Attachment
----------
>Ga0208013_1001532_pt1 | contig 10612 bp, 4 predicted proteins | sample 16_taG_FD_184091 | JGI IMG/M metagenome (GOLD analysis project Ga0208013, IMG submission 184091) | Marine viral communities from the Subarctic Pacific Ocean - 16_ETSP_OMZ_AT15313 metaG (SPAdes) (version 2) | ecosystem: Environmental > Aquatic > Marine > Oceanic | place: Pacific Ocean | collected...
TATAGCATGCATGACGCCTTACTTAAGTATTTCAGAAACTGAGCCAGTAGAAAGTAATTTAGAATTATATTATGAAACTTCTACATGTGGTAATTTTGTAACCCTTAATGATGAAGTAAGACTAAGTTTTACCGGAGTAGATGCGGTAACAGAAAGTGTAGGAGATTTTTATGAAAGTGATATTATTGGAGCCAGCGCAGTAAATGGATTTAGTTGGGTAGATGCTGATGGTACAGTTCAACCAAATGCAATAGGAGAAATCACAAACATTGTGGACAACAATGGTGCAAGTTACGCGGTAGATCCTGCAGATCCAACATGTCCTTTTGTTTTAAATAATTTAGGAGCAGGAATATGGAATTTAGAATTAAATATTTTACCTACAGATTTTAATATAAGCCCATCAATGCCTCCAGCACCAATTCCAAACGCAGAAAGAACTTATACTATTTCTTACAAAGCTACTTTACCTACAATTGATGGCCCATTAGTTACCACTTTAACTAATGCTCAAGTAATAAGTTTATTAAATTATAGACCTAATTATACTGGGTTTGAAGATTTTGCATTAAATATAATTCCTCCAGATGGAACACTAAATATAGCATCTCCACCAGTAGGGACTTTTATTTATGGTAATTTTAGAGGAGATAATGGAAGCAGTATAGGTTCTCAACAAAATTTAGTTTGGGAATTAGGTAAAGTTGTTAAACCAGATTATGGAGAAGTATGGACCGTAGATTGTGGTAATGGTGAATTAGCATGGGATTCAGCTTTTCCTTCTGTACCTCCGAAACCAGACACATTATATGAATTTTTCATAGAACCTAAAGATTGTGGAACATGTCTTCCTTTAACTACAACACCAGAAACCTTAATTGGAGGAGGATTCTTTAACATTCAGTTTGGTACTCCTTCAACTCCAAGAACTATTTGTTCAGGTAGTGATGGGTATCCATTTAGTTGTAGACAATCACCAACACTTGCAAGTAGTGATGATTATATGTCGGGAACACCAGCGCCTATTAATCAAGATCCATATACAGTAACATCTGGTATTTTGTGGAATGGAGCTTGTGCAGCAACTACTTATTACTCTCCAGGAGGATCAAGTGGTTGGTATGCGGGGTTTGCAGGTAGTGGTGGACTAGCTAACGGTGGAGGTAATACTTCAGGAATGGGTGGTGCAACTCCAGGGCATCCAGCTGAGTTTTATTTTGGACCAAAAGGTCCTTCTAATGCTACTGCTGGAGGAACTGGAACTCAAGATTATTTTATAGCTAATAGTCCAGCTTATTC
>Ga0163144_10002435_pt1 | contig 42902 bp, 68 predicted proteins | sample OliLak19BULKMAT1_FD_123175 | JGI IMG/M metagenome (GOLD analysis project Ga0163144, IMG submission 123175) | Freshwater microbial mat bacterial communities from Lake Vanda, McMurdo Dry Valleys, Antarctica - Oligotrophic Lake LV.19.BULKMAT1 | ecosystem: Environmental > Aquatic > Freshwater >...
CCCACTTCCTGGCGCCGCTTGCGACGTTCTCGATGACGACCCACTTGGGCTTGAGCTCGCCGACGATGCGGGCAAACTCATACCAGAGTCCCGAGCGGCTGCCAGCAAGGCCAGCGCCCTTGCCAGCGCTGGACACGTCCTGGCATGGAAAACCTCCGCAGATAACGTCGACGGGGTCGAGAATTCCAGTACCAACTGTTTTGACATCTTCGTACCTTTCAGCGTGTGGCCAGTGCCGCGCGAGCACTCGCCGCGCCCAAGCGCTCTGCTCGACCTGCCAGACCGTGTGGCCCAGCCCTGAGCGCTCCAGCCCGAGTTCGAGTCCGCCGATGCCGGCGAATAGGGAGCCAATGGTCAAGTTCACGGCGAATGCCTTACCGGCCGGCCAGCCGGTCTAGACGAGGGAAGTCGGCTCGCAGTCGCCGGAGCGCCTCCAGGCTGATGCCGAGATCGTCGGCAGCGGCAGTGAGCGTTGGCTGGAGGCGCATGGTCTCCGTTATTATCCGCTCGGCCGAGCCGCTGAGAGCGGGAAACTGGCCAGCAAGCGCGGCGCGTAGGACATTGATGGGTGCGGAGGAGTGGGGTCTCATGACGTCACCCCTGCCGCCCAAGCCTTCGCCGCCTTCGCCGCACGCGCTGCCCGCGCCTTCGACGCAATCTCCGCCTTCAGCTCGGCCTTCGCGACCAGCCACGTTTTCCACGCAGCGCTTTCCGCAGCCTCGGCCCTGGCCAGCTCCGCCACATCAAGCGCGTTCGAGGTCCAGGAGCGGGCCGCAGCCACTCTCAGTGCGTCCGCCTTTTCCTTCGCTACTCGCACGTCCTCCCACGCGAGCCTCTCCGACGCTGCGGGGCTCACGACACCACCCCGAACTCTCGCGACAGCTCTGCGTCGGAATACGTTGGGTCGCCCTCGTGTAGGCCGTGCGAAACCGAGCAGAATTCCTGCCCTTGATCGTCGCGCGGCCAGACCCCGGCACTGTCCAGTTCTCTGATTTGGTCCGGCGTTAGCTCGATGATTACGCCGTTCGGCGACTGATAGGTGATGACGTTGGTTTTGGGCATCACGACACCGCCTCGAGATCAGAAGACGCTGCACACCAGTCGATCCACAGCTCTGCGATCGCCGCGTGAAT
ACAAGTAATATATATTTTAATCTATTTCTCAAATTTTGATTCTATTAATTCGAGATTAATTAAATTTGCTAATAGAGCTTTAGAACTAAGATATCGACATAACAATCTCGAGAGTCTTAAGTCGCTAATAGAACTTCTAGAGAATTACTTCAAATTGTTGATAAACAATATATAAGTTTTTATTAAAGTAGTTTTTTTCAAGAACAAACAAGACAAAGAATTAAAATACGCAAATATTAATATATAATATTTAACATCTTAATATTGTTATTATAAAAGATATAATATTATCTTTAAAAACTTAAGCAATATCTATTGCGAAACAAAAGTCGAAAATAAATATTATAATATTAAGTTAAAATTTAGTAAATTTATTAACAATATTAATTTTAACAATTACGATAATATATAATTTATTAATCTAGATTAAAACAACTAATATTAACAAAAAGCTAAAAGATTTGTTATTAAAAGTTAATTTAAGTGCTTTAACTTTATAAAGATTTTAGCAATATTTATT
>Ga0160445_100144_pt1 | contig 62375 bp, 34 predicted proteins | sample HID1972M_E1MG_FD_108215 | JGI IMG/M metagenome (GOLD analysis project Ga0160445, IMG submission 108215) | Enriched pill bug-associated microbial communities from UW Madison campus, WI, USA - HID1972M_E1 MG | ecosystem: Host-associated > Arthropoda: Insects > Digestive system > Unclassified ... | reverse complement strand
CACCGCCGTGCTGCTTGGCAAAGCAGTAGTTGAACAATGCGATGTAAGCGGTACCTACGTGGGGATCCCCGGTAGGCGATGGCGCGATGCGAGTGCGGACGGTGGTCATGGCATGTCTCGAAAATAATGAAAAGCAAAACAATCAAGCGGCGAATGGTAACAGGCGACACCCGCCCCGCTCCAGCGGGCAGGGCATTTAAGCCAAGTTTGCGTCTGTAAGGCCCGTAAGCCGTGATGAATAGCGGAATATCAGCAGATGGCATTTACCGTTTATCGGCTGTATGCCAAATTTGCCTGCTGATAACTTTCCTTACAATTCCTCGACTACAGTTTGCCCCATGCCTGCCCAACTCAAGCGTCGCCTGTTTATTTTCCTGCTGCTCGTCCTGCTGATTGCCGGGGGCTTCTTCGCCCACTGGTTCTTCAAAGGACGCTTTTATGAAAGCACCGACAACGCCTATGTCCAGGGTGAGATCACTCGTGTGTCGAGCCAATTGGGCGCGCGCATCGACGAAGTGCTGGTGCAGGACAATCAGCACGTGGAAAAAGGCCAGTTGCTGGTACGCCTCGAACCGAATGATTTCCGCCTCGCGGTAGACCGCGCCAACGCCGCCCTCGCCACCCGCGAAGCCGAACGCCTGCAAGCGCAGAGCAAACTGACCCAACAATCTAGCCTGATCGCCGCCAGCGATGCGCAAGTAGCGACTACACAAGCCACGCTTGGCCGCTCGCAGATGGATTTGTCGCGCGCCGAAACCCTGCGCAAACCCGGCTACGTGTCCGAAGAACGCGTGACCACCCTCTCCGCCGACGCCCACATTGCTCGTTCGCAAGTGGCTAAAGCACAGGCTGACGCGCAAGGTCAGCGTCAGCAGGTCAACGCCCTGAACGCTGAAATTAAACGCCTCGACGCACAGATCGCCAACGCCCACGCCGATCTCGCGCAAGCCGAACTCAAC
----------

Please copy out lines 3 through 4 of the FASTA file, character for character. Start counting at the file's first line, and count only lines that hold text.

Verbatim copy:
>Ga0163144_10002435_pt1 | contig 42902 bp, 68 predicted proteins | sample OliLak19BULKMAT1_FD_123175 | JGI IMG/M metagenome (GOLD analysis project Ga0163144, IMG submission 123175) | Freshwater microbial mat bacterial communities from Lake Vanda, McMurdo Dry Valleys, Antarctica - Oligotrophic Lake LV.19.BULKMAT1 | ecosystem: Environmental > Aquatic > Freshwater >...
CCCACTTCCTGGCGCCGCTTGCGACGTTCTCGATGACGACCCACTTGGGCTTGAGCTCGCCGACGATGCGGGCAAACTCATACCAGAGTCCCGAGCGGCTGCCAGCAAGGCCAGCGCCCTTGCCAGCGCTGGACACGTCCTGGCATGGAAAACCTCCGCAGATAACGTCGACGGGGTCGAGAATTCCAGTACCAACTGTTTTGACATCTTCGTACCTTTCAGCGTGTGGCCAGTGCCGCGCGAGCACTCGCCGCGCCCAAGCGCTCTGCTCGACCTGCCAGACCGTGTGGCCCAGCCCTGAGCGCTCCAGCCCGAGTTCGAGTCCGCCGATGCCGGCGAATAGGGAGCCAATGGTCAAGTTCACGGCGAATGCCTTACCGGCCGGCCAGCCGGTCTAGACGAGGGAAGTCGGCTCGCAGTCGCCGGAGCGCCTCCAGGCTGATGCCGAGATCGTCGGCAGCGGCAGTGAGCGTTGGCTGGAGGCGCATGGTCTCCGTTATTATCCGCTCGGCCGAGCCGCTGAGAGCGGGAAACTGGCCAGCAAGCGCGGCGCGTAGGACATTGATGGGTGCGGAGGAGTGGGGTCTCATGACGTCACCCCTGCCGCCCAAGCCTTCGCCGCCTTCGCCGCACGCGCTGCCCGCGCCTTCGACGCAATCTCCGCCTTCAGCTCGGCCTTCGCGACCAGCCACGTTTTCCACGCAGCGCTTTCCGCAGCCTCGGCCCTGGCCAGCTCCGCCACATCAAGCGCGTTCGAGGTCCAGGAGCGGGCCGCAGCCACTCTCAGTGCGTCCGCCTTTTCCTTCGCTACTCGCACGTCCTCCCACGCGAGCCTCTCCGACGCTGCGGGGCTCACGACACCACCCCGAACTCTCGCGACAGCTCTGCGTCGGAATACGTTGGGTCGCCCTCGTGTAGGCCGTGCGAAACCGAGCAGAATTCCTGCCCTTGATCGTCGCGCGGCCAGACCCCGGCACTGTCCAGTTCTCTGATTTGGTCCGGCGTTAGCTCGATGATTACGCCGTTCGGCGACTGATAGGTGATGACGTTGGTTTTGGGCATCACGACACCGCCTCGAGATCAGAAGACGCTGCACACCAGTCGATCCACAGCTCTGCGATCGCCGCGTGAAT